Evolutionary psychologists often work with archeologists to find out about past human behavior. They also work with anthropologists to find out about human behavior in many environments and cultures, including primitive cultures. As they study these past and worldwide cultures, they look for individual differences in each group and across all groups. In doing so, they seek to understand how human nature changed over the generations – both for individuals and for the broader culture and world.

And in evolutionary psychology, evolutionary theorists start with the assumption that these differences came about through generations of natural selection. As human nature adapted to each era of challenges, individuals psychologically adapted. If the adaptation benefited the individual, it was carried on in later generations. If not, it ended. And, when a human behavior continued to benefit humans, then that behavior was also passed on to later generations.

The evolutionary psychology concept of adaptations improving our survival and our ability to reproduce is a significant one, and it is one that is now being called into question, at least for modern times. Evolutionary psychologists tend to believe that generations only continue to thrive if their human nature adapts and evolves. This concept makes sense, in a way, because those who are flexible and change with the times usually do better in life. But the question is, do people actually die before they can reproduce? If not, natural selection makes less sense, and the entire theory is called into question. However, many evolutionary psychologists focus on thriving rather than dying and failing to reproduce.

The concept of evolutionary psychology being a melding of evolutionary biology and psychology is a basic premise of the field. Evolutionary psychologists approach every problem with an eye to how it fits into both biological evolution and psychological processes.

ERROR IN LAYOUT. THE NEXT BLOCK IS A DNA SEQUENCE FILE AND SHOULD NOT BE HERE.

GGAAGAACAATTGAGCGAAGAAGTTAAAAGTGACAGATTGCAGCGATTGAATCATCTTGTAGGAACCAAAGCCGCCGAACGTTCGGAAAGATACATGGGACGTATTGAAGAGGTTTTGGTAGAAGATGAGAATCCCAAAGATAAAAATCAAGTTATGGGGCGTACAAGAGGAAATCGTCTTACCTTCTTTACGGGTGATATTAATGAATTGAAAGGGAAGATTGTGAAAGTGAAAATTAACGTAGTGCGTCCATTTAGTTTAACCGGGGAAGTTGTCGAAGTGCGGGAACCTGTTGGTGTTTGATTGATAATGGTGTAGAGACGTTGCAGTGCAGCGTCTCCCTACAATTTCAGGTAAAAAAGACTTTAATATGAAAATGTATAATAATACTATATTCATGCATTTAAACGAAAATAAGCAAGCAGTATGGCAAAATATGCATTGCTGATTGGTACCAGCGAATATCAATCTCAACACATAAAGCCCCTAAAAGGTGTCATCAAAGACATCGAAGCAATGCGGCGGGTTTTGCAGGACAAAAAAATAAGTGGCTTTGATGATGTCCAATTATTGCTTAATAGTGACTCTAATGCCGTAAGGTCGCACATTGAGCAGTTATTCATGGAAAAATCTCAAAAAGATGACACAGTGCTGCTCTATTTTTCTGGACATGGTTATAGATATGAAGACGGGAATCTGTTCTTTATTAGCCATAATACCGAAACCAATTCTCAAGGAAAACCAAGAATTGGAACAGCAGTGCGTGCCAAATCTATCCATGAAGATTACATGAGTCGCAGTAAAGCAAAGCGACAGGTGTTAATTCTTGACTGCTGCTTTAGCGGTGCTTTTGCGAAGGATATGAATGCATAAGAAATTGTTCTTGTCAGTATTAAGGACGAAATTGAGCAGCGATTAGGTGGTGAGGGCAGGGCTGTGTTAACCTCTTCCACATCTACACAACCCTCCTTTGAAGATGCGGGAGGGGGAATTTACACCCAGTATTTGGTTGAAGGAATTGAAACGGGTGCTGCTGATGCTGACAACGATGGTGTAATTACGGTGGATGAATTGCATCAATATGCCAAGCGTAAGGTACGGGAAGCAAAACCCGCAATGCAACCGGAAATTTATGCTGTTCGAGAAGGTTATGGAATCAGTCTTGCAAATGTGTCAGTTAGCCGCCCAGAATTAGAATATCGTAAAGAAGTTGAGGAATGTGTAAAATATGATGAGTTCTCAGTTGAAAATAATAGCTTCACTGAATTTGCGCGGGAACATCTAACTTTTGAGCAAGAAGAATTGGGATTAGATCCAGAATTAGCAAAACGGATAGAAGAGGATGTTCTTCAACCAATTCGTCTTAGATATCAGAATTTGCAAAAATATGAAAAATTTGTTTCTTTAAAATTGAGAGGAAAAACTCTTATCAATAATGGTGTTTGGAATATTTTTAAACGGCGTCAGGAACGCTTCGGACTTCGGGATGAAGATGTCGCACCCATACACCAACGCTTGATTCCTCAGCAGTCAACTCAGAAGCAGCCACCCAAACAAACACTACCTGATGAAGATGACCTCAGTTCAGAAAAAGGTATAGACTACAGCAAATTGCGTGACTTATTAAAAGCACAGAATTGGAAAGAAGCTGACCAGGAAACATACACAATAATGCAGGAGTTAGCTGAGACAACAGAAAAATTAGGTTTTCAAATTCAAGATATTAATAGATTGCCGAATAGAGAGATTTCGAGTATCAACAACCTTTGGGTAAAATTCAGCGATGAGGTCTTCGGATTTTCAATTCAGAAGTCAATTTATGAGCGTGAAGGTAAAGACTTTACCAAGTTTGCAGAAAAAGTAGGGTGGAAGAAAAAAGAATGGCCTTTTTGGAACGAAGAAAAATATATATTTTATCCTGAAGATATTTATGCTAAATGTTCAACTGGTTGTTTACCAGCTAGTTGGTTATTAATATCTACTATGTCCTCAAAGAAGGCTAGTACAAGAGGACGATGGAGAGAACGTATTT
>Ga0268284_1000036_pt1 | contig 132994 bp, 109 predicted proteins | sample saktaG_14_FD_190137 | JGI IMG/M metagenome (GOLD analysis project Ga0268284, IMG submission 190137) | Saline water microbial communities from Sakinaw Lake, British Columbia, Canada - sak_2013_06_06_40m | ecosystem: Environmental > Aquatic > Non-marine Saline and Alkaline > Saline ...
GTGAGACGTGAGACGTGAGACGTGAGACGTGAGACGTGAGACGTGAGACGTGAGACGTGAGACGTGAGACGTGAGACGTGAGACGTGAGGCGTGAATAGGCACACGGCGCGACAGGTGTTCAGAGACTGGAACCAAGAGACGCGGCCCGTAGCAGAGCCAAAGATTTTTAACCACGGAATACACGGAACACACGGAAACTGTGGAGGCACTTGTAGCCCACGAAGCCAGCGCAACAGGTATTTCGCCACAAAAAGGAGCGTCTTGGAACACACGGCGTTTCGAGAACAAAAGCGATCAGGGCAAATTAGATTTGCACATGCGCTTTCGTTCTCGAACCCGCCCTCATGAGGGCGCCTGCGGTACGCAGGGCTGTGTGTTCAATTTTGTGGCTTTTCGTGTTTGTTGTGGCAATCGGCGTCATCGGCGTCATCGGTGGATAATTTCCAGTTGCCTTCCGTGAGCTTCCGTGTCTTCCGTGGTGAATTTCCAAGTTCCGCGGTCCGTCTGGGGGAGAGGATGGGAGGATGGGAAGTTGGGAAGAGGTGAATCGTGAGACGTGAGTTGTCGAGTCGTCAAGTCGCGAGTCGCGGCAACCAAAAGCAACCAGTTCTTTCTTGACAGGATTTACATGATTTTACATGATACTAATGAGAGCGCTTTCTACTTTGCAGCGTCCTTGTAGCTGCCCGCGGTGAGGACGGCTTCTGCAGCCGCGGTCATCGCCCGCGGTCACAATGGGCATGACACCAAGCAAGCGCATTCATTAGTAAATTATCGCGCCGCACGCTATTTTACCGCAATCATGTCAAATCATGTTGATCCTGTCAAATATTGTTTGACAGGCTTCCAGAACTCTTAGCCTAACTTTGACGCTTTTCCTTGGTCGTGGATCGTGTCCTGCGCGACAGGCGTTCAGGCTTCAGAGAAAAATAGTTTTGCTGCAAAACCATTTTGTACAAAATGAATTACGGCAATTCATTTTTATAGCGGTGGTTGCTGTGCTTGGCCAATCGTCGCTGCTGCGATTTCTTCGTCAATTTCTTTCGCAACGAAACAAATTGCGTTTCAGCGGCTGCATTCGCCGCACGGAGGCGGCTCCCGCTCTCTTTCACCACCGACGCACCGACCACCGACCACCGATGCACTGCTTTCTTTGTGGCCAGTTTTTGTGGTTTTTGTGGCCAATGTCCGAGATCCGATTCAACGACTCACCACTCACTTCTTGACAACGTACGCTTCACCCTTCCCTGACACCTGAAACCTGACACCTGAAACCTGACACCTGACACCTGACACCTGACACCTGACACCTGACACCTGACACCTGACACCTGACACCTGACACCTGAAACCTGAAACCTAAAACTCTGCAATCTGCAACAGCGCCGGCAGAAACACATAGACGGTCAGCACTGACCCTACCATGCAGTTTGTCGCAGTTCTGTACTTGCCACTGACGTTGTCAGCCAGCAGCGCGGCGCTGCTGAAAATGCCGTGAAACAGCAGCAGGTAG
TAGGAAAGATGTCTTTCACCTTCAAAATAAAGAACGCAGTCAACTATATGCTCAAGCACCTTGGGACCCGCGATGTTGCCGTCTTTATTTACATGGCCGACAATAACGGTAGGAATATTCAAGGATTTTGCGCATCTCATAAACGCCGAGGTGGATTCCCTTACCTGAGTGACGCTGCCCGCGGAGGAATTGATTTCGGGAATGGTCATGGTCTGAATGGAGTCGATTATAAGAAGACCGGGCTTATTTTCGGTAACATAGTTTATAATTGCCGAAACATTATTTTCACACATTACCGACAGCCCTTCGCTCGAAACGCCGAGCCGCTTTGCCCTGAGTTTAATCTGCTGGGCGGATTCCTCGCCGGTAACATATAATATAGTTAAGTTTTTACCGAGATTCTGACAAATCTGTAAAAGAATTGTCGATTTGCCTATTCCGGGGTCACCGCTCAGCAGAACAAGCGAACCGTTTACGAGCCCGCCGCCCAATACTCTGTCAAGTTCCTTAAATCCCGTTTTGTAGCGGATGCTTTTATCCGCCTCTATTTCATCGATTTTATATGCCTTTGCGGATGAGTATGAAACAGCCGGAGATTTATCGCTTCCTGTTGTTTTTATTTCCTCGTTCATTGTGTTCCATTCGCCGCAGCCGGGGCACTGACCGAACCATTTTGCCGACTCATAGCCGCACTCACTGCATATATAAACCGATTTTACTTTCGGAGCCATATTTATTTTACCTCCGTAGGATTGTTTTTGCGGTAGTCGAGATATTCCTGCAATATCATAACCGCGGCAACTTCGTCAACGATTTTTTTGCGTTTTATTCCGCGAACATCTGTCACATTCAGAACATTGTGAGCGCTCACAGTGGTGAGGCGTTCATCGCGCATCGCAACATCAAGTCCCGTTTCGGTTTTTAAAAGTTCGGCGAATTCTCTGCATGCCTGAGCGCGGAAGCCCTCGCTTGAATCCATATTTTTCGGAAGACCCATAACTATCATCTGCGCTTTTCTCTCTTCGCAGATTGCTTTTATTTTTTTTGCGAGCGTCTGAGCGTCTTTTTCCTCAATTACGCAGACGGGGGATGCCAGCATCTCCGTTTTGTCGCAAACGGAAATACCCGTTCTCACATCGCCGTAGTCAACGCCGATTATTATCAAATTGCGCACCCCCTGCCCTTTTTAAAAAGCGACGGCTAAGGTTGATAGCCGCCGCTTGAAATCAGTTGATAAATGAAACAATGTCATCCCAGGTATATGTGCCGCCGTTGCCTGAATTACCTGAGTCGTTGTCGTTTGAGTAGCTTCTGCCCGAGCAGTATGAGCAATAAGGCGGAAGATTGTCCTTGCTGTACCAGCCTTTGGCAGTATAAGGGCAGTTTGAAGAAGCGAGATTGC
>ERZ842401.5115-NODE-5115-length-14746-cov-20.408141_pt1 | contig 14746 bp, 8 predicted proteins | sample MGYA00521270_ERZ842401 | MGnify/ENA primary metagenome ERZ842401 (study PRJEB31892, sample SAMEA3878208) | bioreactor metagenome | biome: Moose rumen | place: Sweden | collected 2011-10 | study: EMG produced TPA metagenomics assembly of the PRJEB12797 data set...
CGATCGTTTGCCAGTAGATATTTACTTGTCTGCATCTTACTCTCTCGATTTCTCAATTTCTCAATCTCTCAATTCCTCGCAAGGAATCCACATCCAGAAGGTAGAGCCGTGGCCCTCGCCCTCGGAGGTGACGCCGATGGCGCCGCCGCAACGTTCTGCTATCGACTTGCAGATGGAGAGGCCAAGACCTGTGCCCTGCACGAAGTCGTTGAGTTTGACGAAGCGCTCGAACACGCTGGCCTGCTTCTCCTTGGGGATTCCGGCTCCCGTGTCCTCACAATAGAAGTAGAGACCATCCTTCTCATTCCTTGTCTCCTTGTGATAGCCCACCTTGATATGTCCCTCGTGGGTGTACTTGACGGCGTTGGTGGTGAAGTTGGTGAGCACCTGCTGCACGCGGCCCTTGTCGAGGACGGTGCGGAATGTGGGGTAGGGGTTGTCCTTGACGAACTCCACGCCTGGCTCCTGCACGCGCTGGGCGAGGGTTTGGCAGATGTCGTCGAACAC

The final concept of the evolutionary perspective relates to how evolutionary psychology is beneficial today. Evolutionary psychology studies the same psychological mechanisms that many other fields of psychology do, such as memory, perception, and learning.

As they study these psychological mechanisms, evolutionary psychologists notice how different individuals accomplish these mental tasks differently. They see these psychological mechanisms as being domain specific so that each psychological mechanism applies to a specific function of the brain. After studying these domain specific features, they apply that knowledge to evolutionary hypotheses that explain how these individual differences occurred. In the end, the main benefit of evolutionary psychology for today is that, by increasing our understanding of the past, we can gain insights about human nature now and what it might be like in the future as our environment changes.

Who is associated with evolutionary psychology?

The two names most commonly associated with evolutionary psychology are Darwin and Peter Kropotkin, but many other evolutionary psychologists have contributed to evolutionary psychology. Here is a shortlist of some of the people who have played a role in the development of evolutionary psychology:

  • Charles Darwin
  • William James
  • Peter Kropotkin
  • William McDougal
  • David Buller
  • Donald Symons
  • John Tooby
  • Leda Cosmides
  • Jerome Barkow
  • And many more